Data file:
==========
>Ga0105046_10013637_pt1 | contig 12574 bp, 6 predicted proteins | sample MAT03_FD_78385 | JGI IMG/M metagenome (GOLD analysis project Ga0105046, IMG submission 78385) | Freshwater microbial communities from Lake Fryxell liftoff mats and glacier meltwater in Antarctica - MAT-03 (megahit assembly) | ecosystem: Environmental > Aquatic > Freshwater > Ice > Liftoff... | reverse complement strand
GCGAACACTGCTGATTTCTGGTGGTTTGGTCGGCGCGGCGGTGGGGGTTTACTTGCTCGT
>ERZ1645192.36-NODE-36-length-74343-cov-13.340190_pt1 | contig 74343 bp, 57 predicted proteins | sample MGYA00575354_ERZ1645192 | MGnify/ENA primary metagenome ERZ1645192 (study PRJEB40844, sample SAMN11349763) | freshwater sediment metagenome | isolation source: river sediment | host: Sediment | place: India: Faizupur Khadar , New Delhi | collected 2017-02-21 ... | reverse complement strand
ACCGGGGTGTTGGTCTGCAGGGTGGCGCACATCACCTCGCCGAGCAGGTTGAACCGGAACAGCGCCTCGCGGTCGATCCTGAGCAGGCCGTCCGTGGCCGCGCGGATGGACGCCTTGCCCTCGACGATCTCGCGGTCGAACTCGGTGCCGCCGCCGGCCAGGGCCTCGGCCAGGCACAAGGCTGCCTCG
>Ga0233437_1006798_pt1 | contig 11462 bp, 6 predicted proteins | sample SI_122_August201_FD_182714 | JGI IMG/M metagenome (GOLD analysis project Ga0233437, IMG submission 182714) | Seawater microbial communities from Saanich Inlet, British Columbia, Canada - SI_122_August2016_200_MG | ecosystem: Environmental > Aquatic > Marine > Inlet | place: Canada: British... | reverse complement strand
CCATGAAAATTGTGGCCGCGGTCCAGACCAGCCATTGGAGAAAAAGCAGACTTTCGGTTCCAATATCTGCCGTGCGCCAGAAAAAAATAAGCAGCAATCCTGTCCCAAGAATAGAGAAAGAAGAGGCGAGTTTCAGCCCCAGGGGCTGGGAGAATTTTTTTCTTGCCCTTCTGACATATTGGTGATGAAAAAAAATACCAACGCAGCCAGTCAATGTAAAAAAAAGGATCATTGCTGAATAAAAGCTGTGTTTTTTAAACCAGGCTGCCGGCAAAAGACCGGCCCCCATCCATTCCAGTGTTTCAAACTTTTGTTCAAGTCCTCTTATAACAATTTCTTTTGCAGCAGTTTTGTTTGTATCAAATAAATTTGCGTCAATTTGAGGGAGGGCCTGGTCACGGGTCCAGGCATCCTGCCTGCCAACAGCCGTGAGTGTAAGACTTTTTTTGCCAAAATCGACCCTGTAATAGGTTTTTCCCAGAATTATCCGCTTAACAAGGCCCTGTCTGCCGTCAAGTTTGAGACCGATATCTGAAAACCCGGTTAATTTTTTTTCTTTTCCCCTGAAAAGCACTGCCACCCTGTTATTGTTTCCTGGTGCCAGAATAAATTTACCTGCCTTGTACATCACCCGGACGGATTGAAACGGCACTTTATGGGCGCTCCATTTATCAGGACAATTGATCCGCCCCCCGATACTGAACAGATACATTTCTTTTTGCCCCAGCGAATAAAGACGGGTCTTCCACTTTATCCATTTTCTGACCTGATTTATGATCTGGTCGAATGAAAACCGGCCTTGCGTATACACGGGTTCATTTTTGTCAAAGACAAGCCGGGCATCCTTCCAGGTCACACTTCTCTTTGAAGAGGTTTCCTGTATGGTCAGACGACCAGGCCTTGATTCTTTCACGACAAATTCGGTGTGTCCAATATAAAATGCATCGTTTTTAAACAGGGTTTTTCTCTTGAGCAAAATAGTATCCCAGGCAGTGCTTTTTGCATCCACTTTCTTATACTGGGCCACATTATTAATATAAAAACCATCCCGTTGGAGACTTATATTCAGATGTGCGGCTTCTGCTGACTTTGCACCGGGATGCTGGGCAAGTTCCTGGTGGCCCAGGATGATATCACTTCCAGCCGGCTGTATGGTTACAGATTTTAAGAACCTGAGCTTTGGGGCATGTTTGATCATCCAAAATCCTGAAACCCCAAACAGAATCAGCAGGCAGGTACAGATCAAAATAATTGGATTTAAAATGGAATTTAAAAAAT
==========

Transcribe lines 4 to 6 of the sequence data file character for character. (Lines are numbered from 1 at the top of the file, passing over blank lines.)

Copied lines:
ACCGGGGTGTTGGTCTGCAGGGTGGCGCACATCACCTCGCCGAGCAGGTTGAACCGGAACAGCGCCTCGCGGTCGATCCTGAGCAGGCCGTCCGTGGCCGCGCGGATGGACGCCTTGCCCTCGACGATCTCGCGGTCGAACTCGGTGCCGCCGCCGGCCAGGGCCTCGGCCAGGCACAAGGCTGCCTCG
>Ga0233437_1006798_pt1 | contig 11462 bp, 6 predicted proteins | sample SI_122_August201_FD_182714 | JGI IMG/M metagenome (GOLD analysis project Ga0233437, IMG submission 182714) | Seawater microbial communities from Saanich Inlet, British Columbia, Canada - SI_122_August2016_200_MG | ecosystem: Environmental > Aquatic > Marine > Inlet | place: Canada: British... | reverse complement strand
CCATGAAAATTGTGGCCGCGGTCCAGACCAGCCATTGGAGAAAAAGCAGACTTTCGGTTCCAATATCTGCCGTGCGCCAGAAAAAAATAAGCAGCAATCCTGTCCCAAGAATAGAGAAAGAAGAGGCGAGTTTCAGCCCCAGGGGCTGGGAGAATTTTTTTCTTGCCCTTCTGACATATTGGTGATGAAAAAAAATACCAACGCAGCCAGTCAATGTAAAAAAAAGGATCATTGCTGAATAAAAGCTGTGTTTTTTAAACCAGGCTGCCGGCAAAAGACCGGCCCCCATCCATTCCAGTGTTTCAAACTTTTGTTCAAGTCCTCTTATAACAATTTCTTTTGCAGCAGTTTTGTTTGTATCAAATAAATTTGCGTCAATTTGAGGGAGGGCCTGGTCACGGGTCCAGGCATCCTGCCTGCCAACAGCCGTGAGTGTAAGACTTTTTTTGCCAAAATCGACCCTGTAATAGGTTTTTCCCAGAATTATCCGCTTAACAAGGCCCTGTCTGCCGTCAAGTTTGAGACCGATATCTGAAAACCCGGTTAATTTTTTTTCTTTTCCCCTGAAAAGCACTGCCACCCTGTTATTGTTTCCTGGTGCCAGAATAAATTTACCTGCCTTGTACATCACCCGGACGGATTGAAACGGCACTTTATGGGCGCTCCATTTATCAGGACAATTGATCCGCCCCCCGATACTGAACAGATACATTTCTTTTTGCCCCAGCGAATAAAGACGGGTCTTCCACTTTATCCATTTTCTGACCTGATTTATGATCTGGTCGAATGAAAACCGGCCTTGCGTATACACGGGTTCATTTTTGTCAAAGACAAGCCGGGCATCCTTCCAGGTCACACTTCTCTTTGAAGAGGTTTCCTGTATGGTCAGACGACCAGGCCTTGATTCTTTCACGACAAATTCGGTGTGTCCAATATAAAATGCATCGTTTTTAAACAGGGTTTTTCTCTTGAGCAAAATAGTATCCCAGGCAGTGCTTTTTGCATCCACTTTCTTATACTGGGCCACATTATTAATATAAAAACCATCCCGTTGGAGACTTATATTCAGATGTGCGGCTTCTGCTGACTTTGCACCGGGATGCTGGGCAAGTTCCTGGTGGCCCAGGATGATATCACTTCCAGCCGGCTGTATGGTTACAGATTTTAAGAACCTGAGCTTTGGGGCATGTTTGATCATCCAAAATCCTGAAACCCCAAACAGAATCAGCAGGCAGGTACAGATCAAAATAATTGGATTTAAAATGGAATTTAAAAAAT